Sadly, I left Berlin today. I really loved it. Everyone seemed so happy, even the bus drivers. I definitely want to return.
I didn’t have any time for seeing anything this morning. It was a case of slowly packing, checking out then waiting about two minutes for the bus back to the airport. All very smooth and this time I could see Berlin as we drove through it.
At the airport there was a bit of a strange group heading to Cologne in all the finery one normally expects from fairy tale characters.
As well as this chap there was also a prince and a princess looking very similar. Well, without the beard. The last I saw of them, as I headed through passport control they were standing around their gate knocking back beer. They were all very jolly. A big part of me wanted to go wherever they were going.
But a bigger part headed for the gate and then my plane for the very smooth flight back to Heathrow.
Back in the UK and the grim face of the British service industry was everywhere. Faces weighed down by some imaginary slight; attitudes approaching doom. I was very glad to get back to the house.
And this was there to greet me.
On the walk from the bus stop (there were no taxis at the station) I forced my way through a mini blizzard which turned into snowfall as soon as I walked into the house. It accompanied me to Sue’s where I interrupted her yoga class (sorry) and collected the girls. Apparently they loved the snow. Once home, Freya refused to go out on the terrace though which seems far more likely.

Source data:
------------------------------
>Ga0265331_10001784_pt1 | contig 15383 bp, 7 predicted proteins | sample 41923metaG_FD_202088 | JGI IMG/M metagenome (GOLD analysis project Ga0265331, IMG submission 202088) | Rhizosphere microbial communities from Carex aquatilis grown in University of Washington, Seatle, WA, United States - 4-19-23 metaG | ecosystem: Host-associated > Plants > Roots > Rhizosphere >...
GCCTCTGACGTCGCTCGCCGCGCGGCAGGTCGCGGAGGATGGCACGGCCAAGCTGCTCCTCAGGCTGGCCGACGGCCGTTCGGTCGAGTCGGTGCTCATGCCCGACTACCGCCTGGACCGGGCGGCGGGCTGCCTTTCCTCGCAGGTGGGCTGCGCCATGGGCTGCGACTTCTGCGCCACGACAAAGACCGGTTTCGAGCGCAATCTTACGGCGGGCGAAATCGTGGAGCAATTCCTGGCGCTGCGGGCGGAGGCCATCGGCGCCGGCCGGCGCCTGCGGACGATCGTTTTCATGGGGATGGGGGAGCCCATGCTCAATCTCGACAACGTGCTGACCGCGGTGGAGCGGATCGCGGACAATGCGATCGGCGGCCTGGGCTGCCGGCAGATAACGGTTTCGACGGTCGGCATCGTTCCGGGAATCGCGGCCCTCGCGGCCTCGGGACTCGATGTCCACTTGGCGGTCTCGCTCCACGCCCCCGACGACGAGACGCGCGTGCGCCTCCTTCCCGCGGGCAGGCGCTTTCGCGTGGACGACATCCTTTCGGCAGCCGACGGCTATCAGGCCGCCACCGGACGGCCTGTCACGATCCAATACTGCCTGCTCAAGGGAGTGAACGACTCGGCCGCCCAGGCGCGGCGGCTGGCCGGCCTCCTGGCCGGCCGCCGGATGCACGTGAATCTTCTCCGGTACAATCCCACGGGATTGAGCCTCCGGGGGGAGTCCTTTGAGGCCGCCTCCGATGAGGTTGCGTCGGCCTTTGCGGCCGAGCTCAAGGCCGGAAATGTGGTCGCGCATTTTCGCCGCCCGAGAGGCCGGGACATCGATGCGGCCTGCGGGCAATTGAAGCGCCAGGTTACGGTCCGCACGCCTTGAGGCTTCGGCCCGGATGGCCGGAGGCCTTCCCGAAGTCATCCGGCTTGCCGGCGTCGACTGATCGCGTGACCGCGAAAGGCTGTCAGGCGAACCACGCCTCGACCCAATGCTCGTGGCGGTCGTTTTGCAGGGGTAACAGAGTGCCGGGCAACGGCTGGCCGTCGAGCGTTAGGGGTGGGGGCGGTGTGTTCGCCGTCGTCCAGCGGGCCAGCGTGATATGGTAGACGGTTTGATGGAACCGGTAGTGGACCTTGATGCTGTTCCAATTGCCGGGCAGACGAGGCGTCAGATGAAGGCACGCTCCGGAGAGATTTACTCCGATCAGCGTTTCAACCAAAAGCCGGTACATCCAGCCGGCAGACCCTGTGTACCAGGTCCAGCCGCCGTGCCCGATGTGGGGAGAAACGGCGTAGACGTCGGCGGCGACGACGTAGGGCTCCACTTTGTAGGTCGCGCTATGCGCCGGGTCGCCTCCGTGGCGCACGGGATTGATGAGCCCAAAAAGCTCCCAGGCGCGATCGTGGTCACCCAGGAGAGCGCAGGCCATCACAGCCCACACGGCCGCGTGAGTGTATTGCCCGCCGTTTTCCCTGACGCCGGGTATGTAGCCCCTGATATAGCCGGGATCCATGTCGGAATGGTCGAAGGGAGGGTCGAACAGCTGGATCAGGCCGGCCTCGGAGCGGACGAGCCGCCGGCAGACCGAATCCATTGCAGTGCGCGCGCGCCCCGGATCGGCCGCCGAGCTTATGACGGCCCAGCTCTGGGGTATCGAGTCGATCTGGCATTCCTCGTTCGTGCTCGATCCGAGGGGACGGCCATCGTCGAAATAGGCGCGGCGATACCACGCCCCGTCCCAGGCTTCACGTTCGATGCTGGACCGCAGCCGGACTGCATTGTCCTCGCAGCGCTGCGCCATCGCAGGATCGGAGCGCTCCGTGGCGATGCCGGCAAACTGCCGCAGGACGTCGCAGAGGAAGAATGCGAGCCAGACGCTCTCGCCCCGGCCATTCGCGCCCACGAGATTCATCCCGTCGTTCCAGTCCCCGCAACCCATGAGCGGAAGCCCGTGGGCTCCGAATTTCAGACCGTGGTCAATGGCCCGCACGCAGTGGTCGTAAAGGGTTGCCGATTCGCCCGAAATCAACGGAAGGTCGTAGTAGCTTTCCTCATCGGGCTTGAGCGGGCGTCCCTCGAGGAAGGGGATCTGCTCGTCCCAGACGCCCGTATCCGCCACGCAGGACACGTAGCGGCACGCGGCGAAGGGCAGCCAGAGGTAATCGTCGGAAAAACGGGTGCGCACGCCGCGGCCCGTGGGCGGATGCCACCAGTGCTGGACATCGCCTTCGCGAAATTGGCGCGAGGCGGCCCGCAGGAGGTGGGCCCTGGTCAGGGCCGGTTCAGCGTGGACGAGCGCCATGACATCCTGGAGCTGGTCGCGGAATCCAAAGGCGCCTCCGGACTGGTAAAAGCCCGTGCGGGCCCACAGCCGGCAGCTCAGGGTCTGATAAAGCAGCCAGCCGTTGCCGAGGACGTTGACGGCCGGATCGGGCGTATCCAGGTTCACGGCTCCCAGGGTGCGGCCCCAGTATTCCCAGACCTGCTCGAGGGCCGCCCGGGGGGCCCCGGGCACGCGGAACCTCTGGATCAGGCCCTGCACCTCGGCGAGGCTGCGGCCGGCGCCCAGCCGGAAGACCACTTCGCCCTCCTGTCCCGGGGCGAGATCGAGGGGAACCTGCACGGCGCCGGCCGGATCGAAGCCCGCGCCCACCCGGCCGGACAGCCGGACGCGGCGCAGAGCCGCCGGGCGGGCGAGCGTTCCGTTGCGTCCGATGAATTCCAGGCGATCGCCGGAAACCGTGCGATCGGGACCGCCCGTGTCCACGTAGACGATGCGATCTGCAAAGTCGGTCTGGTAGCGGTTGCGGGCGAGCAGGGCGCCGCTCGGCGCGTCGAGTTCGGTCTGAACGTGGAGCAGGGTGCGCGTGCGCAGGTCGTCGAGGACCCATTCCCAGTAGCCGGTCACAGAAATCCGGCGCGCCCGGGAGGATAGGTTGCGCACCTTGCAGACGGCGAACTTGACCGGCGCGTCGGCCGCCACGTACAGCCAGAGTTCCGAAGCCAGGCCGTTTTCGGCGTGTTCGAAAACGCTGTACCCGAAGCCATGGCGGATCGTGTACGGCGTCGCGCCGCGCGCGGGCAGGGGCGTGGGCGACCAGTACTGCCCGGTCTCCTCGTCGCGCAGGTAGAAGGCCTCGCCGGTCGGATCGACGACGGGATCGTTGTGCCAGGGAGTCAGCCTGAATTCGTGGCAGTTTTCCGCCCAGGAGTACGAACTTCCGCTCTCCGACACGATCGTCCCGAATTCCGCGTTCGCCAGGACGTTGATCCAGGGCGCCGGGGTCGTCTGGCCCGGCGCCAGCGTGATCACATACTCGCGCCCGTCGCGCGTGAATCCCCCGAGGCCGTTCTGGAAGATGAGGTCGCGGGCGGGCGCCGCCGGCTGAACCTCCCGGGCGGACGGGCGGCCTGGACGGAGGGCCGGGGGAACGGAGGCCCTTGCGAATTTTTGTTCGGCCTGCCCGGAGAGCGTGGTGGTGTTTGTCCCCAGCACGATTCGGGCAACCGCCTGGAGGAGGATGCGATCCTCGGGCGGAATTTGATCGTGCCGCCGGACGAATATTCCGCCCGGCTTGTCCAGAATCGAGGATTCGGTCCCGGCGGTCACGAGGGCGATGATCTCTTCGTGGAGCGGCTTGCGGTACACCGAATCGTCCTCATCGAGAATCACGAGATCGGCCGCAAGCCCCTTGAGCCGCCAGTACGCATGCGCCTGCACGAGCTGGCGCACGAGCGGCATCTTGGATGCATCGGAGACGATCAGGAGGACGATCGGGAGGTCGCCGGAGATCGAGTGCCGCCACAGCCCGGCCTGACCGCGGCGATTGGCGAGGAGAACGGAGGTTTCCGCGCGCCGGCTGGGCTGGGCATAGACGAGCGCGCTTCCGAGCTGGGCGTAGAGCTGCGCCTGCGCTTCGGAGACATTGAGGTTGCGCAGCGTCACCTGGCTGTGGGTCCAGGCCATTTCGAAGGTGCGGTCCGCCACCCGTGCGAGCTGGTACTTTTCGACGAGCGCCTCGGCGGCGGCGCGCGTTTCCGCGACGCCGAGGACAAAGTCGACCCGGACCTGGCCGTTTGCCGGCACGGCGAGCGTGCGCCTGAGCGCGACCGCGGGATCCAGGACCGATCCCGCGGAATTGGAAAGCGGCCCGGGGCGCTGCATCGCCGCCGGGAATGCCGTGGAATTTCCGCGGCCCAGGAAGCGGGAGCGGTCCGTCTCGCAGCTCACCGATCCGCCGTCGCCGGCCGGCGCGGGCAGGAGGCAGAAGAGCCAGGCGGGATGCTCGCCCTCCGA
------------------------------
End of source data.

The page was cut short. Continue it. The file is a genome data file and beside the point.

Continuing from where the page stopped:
So, my mini-adventure to Museum Island was over. I thoroughly enjoyed the opportunity to visit all five museums (the Berlin Card was brilliant and highly recommended for anyone wanting to see them all) and experience a tiny bit of Berlin.
I found the people lovely. An example this morning was a chap in security. In most countries, these people are grim and reserved. I guess they see it as their job to be distant from the people they’re checking. (Mind you, Australian security and customs people are always very friendly.)
The chap I encountered this morning was happy, genial and pleasant. He asked me where I came from. (Given the political situation at the moment it’s always handy to say I’m Australian in my broadest possible accent.) He looked surprised when I told him. I asked him why.
“You have a Scottish face,” He told me.
We both laughed and patted each other on the shoulder as I walked away, my experience through security having been eased considerably.
And that was my three day experience of Berliners. Lovely people, lovely city.
Mind you, I reckon I have an Italian face.